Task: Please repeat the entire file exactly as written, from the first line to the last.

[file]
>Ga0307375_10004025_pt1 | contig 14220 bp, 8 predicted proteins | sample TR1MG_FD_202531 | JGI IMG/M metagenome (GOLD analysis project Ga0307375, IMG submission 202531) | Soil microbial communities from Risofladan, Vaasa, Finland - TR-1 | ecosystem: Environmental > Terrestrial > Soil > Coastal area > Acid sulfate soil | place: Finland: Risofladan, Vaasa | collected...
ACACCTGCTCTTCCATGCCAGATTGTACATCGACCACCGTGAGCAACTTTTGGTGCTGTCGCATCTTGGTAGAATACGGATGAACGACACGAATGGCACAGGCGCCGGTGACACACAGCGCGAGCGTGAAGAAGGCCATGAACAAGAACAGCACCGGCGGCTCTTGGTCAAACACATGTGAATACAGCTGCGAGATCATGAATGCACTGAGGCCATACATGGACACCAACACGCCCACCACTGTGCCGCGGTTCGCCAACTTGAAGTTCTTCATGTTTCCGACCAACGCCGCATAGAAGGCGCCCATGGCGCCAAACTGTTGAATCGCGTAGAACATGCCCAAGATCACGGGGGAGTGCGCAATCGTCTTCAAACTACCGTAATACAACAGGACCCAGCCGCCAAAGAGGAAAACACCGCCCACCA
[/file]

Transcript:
>Ga0307375_10004025_pt1 | contig 14220 bp, 8 predicted proteins | sample TR1MG_FD_202531 | JGI IMG/M metagenome (GOLD analysis project Ga0307375, IMG submission 202531) | Soil microbial communities from Risofladan, Vaasa, Finland - TR-1 | ecosystem: Environmental > Terrestrial > Soil > Coastal area > Acid sulfate soil | place: Finland: Risofladan, Vaasa | collected...
ACACCTGCTCTTCCATGCCAGATTGTACATCGACCACCGTGAGCAACTTTTGGTGCTGTCGCATCTTGGTAGAATACGGATGAACGACACGAATGGCACAGGCGCCGGTGACACACAGCGCGAGCGTGAAGAAGGCCATGAACAAGAACAGCACCGGCGGCTCTTGGTCAAACACATGTGAATACAGCTGCGAGATCATGAATGCACTGAGGCCATACATGGACACCAACACGCCCACCACTGTGCCGCGGTTCGCCAACTTGAAGTTCTTCATGTTTCCGACCAACGCCGCATAGAAGGCGCCCATGGCGCCAAACTGTTGAATCGCGTAGAACATGCCCAAGATCACGGGGGAGTGCGCAATCGTCTTCAAACTACCGTAATACAACAGGACCCAGCCGCCAAAGAGGAAAACACCGCCCACCA